AlphaRoute’s Hanlon is the former chief operating officer of Boston Public Schools and has emphasized the company’s origins as a partnership between MIT researchers and the school district.

In a 2019 scientific paper, a team lead by Dimitris Bertsimas, an MIT professor who is also a co-founder of AlphaRoute and its parent company, Dynamic Ideas LLC, said that using an algorithm for selecting the best school start times would empower Boston leaders “to make decisions based not on the political whims of special interest groups but on an objective standard agreed on by the community.”

News articles at the time said the researchers helped Boston cut 50 buses for a savings of $5 million, although transportation officials did have to vet and tweak the routes before they were used.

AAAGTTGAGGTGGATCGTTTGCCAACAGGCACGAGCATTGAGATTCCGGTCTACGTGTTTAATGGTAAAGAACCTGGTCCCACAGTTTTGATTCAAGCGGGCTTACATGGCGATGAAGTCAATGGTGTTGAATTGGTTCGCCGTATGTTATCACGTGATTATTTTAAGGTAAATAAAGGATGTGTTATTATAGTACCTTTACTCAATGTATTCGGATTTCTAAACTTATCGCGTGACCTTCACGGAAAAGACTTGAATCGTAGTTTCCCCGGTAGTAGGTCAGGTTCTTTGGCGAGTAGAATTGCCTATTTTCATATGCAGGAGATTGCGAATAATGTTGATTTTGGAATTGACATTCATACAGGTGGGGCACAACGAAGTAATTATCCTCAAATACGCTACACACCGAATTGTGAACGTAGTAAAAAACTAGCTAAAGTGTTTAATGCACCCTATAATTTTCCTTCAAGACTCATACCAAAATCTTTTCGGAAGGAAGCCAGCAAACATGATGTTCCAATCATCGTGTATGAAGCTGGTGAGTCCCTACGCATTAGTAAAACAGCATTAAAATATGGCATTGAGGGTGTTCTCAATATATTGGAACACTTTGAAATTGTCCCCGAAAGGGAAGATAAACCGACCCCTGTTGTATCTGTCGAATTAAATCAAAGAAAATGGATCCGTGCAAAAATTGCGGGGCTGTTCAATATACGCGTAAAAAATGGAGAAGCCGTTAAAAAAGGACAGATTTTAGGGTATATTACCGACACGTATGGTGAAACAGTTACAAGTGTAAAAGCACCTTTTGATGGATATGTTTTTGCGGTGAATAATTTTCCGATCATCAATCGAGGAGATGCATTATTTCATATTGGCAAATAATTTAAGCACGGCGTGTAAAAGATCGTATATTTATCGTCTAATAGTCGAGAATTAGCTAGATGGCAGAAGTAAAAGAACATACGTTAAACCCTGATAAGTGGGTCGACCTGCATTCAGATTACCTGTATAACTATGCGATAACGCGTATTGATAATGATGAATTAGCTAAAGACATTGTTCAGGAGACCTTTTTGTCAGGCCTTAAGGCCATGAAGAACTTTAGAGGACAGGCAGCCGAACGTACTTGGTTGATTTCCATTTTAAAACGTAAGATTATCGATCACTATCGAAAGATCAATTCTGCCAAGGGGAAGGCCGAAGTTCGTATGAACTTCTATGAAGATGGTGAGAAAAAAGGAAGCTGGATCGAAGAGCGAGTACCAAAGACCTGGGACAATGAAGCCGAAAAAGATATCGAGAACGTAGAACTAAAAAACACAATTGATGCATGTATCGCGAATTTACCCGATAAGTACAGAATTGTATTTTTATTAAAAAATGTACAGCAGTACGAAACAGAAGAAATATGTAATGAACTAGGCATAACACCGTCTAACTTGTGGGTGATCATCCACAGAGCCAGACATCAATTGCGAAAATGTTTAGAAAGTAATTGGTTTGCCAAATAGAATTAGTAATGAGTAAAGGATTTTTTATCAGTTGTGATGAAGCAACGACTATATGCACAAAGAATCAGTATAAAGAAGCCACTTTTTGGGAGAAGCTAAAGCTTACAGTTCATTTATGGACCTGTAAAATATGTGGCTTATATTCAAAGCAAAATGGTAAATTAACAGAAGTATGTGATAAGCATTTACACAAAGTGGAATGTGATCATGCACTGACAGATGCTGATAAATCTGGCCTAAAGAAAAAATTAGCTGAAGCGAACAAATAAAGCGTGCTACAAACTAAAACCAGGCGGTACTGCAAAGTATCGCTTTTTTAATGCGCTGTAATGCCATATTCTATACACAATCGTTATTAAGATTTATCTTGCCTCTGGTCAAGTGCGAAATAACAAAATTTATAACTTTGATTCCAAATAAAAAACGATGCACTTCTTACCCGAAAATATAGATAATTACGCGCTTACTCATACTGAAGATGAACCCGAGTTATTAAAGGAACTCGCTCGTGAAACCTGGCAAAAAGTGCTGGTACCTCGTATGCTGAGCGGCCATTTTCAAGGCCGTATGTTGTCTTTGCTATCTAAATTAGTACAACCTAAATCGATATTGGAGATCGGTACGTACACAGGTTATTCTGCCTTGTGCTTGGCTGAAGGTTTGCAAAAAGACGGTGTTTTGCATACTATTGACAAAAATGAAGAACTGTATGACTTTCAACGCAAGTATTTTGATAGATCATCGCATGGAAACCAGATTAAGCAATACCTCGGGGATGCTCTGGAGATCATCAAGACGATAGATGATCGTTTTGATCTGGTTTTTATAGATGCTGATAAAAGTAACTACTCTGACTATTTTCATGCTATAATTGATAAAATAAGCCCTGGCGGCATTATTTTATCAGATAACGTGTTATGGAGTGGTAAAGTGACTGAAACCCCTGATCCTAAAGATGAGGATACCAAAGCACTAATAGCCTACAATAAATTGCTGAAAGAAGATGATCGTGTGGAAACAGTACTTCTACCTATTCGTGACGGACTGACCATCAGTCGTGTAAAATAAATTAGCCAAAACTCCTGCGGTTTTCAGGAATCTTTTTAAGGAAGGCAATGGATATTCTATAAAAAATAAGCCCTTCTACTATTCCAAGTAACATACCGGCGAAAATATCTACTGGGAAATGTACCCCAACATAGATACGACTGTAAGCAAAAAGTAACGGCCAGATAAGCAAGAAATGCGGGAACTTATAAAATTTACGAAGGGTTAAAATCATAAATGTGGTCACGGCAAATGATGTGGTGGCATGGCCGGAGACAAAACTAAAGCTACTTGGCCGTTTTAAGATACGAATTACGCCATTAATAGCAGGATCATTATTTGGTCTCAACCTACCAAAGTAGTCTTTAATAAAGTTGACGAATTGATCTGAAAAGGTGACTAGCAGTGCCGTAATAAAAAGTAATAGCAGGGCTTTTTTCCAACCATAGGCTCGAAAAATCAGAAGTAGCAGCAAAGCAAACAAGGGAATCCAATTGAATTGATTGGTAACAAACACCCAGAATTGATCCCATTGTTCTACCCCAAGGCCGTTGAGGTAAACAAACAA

However, Boston only ever used routing software in a limited capacity and has no relationship with AlphaRoute today, district spokesperson Max Baker said.

In a follow-up paper in 2020, Bertsimas and his team acknowledged that Boston didn’t follow its recommendations for changed bell times and elaborated on a number of routing challenges, from the city’s meandering topography to the equity-minded policies tracing back to racial desegregation efforts of the 1970s. But it said the experiment led it to develop a new software system that it was showing to nearly 30 school districts across 17 states.

Nearly 500,000 school buses nationwide transport 25 million students, said Molly McGee-Hewitt, executive director with the National Association for Pupil Transportation. The driver shortage is a real problem, she said, but one that can be solved by offering competitive pay and benefits and reducing bureaucratic barriers to entry.